Brooke Horan Williams takes a look at some of her favorite silver screen adaptations of stage hits based on movies.
It’s more common than you’d think, Brooke Horan Williams tells us: a classic movie is considered prime material for a stage adaptation, which then inspires a movie version of the musical. This odd, recursive method of producing shows may seem uninspired on the surface level, but as Brooke Horan Williams teaches us, this spiral of inspiration can lead to the best possible versions of a story.
Brooke Horan Williams begins with perhaps the most famous example of this sort of roundabout inspiration: The Producers. The Producers was originally a Mel Brooks film released in 1967, starring Gene Wilder (best known today for his role as the original Willy Wonka) and Zero Mostel (himself a legitimate broadway star, starring in productions such as Fiddler on the Roof and A Funny Thing Happened on the Way to the Forum). The film’s plot revolves around a washed-up Broadway producer (Mostel) who attempts to commit fraud with the help of an accountant (Wilder) by producing the worst possible play imaginable, thereby taking advantage of an auditing loophole. Unfortunately, the play becomes a massive hit and classic Mel Brooks style antics ensue.
As the plot revolved around a Broadway musical already, Brooke Horan Williams points out, this show was a perfect choice to be adapted to the stage. Mel Brooks himself oversaw the stage adaptation and in 2001, The Producers made its Broadway debut. With legendary actors Nathan Lane and Matthew Broderick taking over the lead roles, the play was a smash hit and inspired the film adaptation. The movie was released just a few years later in 2005, retained Nathan Lane and Matthew Broderick as the lead roles and added Will Ferrel to the cast as well.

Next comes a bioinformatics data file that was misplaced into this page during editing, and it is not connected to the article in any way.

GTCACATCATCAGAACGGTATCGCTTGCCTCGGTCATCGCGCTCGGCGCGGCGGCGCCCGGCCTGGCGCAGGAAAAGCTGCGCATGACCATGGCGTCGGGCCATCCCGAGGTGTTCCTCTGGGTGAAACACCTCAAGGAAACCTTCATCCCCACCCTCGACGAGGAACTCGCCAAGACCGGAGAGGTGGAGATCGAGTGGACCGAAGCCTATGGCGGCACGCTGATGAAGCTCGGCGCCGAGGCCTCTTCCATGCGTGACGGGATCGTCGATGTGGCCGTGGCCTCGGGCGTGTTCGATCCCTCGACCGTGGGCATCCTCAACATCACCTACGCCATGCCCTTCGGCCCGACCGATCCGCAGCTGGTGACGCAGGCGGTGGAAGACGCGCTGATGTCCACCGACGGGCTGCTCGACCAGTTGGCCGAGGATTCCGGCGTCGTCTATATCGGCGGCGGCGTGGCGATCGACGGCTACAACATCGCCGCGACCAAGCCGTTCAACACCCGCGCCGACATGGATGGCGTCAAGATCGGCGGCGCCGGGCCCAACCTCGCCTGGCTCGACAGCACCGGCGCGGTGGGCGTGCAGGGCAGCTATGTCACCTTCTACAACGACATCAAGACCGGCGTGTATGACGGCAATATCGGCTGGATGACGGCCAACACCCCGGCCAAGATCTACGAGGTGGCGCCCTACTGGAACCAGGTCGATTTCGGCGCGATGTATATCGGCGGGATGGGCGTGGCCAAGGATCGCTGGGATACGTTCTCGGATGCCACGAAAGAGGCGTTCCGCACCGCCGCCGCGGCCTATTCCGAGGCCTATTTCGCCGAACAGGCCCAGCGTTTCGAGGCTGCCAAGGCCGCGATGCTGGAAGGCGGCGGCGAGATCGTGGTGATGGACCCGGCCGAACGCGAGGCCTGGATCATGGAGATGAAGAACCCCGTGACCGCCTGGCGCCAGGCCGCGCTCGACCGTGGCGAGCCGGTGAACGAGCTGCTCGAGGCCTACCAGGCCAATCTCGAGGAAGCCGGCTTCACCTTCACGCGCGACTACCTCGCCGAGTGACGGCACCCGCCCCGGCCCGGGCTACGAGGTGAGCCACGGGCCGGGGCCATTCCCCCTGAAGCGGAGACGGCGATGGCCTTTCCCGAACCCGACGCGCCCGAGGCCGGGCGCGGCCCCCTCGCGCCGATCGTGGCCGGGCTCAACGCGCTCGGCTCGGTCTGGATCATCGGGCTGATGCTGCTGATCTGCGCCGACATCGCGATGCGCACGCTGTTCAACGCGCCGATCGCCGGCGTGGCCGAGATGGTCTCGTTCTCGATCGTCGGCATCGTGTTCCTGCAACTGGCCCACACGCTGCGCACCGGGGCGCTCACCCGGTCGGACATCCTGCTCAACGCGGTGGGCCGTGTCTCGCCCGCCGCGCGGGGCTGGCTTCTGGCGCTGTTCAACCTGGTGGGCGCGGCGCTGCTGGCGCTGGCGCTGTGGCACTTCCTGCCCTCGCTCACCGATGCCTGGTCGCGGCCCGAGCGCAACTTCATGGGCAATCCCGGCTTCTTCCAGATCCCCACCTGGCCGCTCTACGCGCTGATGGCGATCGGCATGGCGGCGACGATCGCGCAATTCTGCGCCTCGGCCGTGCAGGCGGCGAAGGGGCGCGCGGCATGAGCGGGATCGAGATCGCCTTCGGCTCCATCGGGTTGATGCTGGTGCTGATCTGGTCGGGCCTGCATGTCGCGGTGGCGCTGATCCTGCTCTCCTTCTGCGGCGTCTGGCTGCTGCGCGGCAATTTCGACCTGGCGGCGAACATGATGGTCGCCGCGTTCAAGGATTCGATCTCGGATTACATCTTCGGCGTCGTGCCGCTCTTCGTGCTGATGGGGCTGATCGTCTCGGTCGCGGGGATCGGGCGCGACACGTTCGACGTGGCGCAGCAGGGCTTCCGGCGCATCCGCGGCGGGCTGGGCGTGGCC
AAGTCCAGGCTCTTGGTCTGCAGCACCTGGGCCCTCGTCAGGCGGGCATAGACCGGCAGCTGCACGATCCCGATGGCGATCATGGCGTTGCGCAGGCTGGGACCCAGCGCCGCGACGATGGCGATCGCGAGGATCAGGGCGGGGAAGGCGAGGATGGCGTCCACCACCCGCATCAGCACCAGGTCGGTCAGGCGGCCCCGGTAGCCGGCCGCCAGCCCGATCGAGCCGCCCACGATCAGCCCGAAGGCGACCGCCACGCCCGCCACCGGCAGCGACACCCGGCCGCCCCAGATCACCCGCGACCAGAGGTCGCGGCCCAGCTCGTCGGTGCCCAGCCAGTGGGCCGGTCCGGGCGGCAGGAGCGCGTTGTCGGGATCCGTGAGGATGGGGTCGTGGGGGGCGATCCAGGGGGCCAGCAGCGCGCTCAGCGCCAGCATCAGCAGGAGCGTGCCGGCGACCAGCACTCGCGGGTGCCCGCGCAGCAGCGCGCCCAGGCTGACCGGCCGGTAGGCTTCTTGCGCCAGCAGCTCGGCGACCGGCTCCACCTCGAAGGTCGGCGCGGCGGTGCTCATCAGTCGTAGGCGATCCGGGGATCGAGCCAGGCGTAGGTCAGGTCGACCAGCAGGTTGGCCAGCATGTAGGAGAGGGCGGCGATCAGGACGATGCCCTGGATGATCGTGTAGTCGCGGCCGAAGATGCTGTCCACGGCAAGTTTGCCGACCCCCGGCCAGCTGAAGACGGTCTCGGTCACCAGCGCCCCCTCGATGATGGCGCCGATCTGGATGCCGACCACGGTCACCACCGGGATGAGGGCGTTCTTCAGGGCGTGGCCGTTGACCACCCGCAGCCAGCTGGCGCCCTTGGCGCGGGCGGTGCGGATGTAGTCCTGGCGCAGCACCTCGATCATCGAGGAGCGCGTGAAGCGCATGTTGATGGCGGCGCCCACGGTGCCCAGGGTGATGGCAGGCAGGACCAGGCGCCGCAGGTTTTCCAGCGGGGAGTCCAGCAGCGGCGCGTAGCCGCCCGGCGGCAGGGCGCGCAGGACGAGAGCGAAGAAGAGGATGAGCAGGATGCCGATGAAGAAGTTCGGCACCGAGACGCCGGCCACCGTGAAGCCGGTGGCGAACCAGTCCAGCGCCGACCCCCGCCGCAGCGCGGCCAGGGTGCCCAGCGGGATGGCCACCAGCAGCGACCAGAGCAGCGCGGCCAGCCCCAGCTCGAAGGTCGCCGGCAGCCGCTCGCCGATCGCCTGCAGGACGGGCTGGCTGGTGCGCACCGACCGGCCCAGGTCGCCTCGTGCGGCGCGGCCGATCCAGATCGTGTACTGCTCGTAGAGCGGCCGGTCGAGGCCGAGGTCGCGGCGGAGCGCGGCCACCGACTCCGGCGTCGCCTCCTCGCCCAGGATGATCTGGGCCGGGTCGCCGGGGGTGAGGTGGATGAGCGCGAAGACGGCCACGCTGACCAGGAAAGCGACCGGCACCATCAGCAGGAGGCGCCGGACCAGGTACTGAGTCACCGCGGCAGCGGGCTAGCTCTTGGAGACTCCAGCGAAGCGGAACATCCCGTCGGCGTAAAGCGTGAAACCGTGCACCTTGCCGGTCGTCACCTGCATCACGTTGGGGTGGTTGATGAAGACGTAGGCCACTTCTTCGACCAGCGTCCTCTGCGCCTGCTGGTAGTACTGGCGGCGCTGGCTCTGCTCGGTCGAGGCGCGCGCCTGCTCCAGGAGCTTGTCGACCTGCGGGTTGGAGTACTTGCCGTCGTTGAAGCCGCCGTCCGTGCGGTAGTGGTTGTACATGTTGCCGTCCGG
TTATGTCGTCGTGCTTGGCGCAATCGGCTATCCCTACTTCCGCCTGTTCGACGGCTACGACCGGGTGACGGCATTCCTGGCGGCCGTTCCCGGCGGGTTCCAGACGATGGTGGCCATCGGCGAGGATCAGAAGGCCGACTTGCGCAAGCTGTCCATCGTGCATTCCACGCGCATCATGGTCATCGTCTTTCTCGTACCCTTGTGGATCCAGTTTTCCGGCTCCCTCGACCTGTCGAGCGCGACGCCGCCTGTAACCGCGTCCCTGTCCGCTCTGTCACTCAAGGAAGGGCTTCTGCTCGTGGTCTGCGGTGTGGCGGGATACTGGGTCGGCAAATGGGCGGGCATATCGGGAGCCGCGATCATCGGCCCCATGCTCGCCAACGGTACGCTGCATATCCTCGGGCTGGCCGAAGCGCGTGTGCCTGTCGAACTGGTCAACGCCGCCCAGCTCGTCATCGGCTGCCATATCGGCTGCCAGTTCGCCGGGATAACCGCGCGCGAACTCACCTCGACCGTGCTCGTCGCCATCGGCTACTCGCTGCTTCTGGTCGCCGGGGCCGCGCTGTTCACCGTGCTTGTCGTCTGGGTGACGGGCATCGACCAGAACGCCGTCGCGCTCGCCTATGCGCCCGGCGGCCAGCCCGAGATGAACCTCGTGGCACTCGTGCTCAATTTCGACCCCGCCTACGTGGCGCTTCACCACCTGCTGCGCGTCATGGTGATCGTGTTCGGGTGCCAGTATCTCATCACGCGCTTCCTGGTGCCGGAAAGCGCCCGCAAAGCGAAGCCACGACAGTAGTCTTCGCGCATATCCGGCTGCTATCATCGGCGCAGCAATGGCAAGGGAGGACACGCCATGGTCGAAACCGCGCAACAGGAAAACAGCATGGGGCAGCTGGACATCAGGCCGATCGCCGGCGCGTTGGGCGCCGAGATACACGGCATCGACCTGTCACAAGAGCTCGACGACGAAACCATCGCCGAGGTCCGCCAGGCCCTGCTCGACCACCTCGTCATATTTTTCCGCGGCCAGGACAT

Brooke Horan Williams goes on to list Hairspray as another example of this phenomenon. The original movie was released in 1988 by John Waters and follows the story of Tracy Turnblad, played by Riki Lake, as she auditions for a dance show on a local television show and rallies her community against racial segregation.
The movie was considered successful among fans and critics, but the Broadway show it inspired was arguably even more so. Hairspray debuted on Broadway in 2002, was nominated for 13 Tonys in 2003, and won 8 of them, including one for Best Musical. The stage show, in turn, was adapted to film in 2007. The movie version of the musical stage show added recognizable star power, with a cast that included John Travolta, Michelle Pfeiffer, Christopher Walken, Queen Latifah, Amanda Bynes, and more. The movie also gave Nikki Blonsky her film debut as the main character, Tracy Turnblad.
Brooke Horan Williams gives one final example: Little Shop of Horrors. The original movie, titled The Little Shop of Horrors and released in 1960, was a black-and-white dark comedy that revolves around a man-eating plant. The musical stage show, Little Shop of Horrors, first released in 1982 and inspired the 1986 film, which starred comedy legend Rick Moranis as the main character, See https://www.pinterest.com/brooke_horan_williams/ymour Krelbourne. All three are dark comedies, yet have very different endings, Brooke Horan Williams points out: the original ends with Seymour sacrificing himself to destroy the plant, while the stage show ends with the plant devouring everything—including, in an impressive bit of puppetry, the audience. The 1986 movie has the happiest ending, with Seymour destroying the plant without having to sacrifice himself.
At the end of the day, despite directly inspiring their successors, all these shows are unique in their own way, and deserve a watch from any fan of the arts.